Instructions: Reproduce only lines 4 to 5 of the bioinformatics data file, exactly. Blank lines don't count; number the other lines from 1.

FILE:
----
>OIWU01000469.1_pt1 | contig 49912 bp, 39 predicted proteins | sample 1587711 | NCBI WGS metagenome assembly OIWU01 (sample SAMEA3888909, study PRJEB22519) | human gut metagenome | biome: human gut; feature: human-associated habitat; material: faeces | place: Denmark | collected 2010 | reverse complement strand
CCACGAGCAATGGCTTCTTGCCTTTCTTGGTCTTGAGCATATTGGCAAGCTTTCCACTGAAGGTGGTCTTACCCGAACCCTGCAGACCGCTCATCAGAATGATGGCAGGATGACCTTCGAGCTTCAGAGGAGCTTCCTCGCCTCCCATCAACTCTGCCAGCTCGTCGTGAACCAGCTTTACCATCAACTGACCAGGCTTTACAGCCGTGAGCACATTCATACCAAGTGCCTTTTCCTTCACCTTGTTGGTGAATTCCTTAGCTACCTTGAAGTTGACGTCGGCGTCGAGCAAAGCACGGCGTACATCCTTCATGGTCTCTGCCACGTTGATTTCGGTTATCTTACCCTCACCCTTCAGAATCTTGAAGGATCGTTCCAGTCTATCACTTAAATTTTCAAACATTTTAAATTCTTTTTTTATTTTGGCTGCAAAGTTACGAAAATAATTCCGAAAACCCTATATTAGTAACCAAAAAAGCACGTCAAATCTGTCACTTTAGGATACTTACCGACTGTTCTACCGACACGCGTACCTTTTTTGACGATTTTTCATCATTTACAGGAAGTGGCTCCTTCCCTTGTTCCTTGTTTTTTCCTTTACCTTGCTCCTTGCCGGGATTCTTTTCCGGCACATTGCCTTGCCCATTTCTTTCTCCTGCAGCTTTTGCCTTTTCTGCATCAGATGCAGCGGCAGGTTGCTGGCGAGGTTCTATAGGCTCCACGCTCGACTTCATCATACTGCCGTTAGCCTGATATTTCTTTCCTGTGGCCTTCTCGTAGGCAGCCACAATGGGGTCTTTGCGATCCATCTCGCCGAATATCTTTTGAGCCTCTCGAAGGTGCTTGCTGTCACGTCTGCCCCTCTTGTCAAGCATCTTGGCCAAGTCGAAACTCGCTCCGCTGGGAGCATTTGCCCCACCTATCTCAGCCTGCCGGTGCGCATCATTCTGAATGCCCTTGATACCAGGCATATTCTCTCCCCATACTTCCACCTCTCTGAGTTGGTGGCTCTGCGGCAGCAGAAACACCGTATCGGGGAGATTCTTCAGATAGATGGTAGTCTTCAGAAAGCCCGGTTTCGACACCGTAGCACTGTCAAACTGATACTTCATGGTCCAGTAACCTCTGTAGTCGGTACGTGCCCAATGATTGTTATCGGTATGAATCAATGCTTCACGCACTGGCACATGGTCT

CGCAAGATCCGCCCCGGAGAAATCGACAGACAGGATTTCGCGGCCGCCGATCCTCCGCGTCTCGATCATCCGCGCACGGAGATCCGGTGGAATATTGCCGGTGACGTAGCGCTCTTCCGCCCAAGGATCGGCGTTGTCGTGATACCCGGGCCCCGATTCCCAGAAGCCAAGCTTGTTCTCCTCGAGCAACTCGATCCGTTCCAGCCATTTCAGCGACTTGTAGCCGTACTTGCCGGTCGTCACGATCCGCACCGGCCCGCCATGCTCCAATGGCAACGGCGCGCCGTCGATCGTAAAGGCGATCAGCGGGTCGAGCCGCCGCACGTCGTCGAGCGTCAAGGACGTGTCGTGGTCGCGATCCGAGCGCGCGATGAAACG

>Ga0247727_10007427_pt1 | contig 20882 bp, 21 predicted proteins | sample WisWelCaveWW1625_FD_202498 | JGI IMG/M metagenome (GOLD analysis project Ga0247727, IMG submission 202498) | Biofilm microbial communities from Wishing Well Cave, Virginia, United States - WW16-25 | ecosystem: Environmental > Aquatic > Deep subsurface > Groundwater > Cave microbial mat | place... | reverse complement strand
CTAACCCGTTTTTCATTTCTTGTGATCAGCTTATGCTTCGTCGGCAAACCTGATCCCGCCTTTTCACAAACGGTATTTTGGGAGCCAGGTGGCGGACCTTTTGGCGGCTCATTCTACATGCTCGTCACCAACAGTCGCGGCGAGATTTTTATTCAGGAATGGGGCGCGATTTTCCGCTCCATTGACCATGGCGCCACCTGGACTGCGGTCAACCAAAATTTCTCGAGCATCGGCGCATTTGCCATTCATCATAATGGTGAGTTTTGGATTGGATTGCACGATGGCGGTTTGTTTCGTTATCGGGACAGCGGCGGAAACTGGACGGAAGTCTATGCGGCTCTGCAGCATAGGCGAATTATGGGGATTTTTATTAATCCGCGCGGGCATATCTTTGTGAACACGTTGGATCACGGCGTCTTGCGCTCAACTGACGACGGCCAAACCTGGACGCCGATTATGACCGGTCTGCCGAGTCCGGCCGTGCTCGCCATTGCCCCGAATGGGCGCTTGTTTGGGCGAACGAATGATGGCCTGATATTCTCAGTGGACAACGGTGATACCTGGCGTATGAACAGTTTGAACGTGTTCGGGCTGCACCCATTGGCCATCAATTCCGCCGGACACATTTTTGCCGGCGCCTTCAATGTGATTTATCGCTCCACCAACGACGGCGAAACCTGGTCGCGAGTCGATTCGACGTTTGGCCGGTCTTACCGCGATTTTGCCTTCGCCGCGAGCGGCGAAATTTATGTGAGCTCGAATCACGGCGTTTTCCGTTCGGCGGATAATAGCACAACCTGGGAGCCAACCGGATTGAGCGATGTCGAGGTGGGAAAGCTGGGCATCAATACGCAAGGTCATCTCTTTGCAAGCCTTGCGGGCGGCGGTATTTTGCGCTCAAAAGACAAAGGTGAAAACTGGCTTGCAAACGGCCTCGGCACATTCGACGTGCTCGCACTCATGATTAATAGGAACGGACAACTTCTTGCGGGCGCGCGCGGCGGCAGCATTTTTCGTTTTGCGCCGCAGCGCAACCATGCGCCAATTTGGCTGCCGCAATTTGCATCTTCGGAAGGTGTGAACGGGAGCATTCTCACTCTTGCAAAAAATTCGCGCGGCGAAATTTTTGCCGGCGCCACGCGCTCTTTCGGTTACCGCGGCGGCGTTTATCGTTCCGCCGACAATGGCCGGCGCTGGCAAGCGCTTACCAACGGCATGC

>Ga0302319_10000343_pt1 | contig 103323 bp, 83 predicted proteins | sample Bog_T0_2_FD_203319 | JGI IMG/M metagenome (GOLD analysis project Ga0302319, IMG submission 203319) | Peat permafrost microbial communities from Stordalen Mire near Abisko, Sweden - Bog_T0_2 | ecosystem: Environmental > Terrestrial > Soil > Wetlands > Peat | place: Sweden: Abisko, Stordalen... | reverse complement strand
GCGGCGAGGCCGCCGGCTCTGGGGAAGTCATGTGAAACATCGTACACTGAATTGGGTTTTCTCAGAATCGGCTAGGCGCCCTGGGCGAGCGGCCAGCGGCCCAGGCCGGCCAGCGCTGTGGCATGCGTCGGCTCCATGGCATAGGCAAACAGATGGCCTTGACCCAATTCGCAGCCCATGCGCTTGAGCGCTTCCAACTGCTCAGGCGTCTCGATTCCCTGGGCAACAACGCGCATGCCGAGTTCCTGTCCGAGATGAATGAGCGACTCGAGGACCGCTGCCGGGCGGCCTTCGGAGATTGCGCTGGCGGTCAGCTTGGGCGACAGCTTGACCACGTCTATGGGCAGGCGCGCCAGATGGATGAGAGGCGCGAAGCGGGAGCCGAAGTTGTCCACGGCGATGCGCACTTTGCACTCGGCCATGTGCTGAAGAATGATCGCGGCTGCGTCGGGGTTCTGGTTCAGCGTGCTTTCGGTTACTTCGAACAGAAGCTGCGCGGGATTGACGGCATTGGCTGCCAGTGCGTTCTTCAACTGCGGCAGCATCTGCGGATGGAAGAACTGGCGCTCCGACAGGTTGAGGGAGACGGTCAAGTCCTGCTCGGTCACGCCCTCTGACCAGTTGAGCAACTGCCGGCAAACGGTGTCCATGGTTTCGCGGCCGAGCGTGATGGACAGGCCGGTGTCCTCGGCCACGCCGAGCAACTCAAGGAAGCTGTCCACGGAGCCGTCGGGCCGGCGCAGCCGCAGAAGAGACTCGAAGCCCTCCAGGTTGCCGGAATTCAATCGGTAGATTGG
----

>Ga0247727_10007427_pt1 | contig 20882 bp, 21 predicted proteins | sample WisWelCaveWW1625_FD_202498 | JGI IMG/M metagenome (GOLD analysis project Ga0247727, IMG submission 202498) | Biofilm microbial communities from Wishing Well Cave, Virginia, United States - WW16-25 | ecosystem: Environmental > Aquatic > Deep subsurface > Groundwater > Cave microbial mat | place... | reverse complement strand
CTAACCCGTTTTTCATTTCTTGTGATCAGCTTATGCTTCGTCGGCAAACCTGATCCCGCCTTTTCACAAACGGTATTTTGGGAGCCAGGTGGCGGACCTTTTGGCGGCTCATTCTACATGCTCGTCACCAACAGTCGCGGCGAGATTTTTATTCAGGAATGGGGCGCGATTTTCCGCTCCATTGACCATGGCGCCACCTGGACTGCGGTCAACCAAAATTTCTCGAGCATCGGCGCATTTGCCATTCATCATAATGGTGAGTTTTGGATTGGATTGCACGATGGCGGTTTGTTTCGTTATCGGGACAGCGGCGGAAACTGGACGGAAGTCTATGCGGCTCTGCAGCATAGGCGAATTATGGGGATTTTTATTAATCCGCGCGGGCATATCTTTGTGAACACGTTGGATCACGGCGTCTTGCGCTCAACTGACGACGGCCAAACCTGGACGCCGATTATGACCGGTCTGCCGAGTCCGGCCGTGCTCGCCATTGCCCCGAATGGGCGCTTGTTTGGGCGAACGAATGATGGCCTGATATTCTCAGTGGACAACGGTGATACCTGGCGTATGAACAGTTTGAACGTGTTCGGGCTGCACCCATTGGCCATCAATTCCGCCGGACACATTTTTGCCGGCGCCTTCAATGTGATTTATCGCTCCACCAACGACGGCGAAACCTGGTCGCGAGTCGATTCGACGTTTGGCCGGTCTTACCGCGATTTTGCCTTCGCCGCGAGCGGCGAAATTTATGTGAGCTCGAATCACGGCGTTTTCCGTTCGGCGGATAATAGCACAACCTGGGAGCCAACCGGATTGAGCGATGTCGAGGTGGGAAAGCTGGGCATCAATACGCAAGGTCATCTCTTTGCAAGCCTTGCGGGCGGCGGTATTTTGCGCTCAAAAGACAAAGGTGAAAACTGGCTTGCAAACGGCCTCGGCACATTCGACGTGCTCGCACTCATGATTAATAGGAACGGACAACTTCTTGCGGGCGCGCGCGGCGGCAGCATTTTTCGTTTTGCGCCGCAGCGCAACCATGCGCCAATTTGGCTGCCGCAATTTGCATCTTCGGAAGGTGTGAACGGGAGCATTCTCACTCTTGCAAAAAATTCGCGCGGCGAAATTTTTGCCGGCGCCACGCGCTCTTTCGGTTACCGCGGCGGCGTTTATCGTTCCGCCGACAATGGCCGGCGCTGGCAAGCGCTTACCAACGGCATGC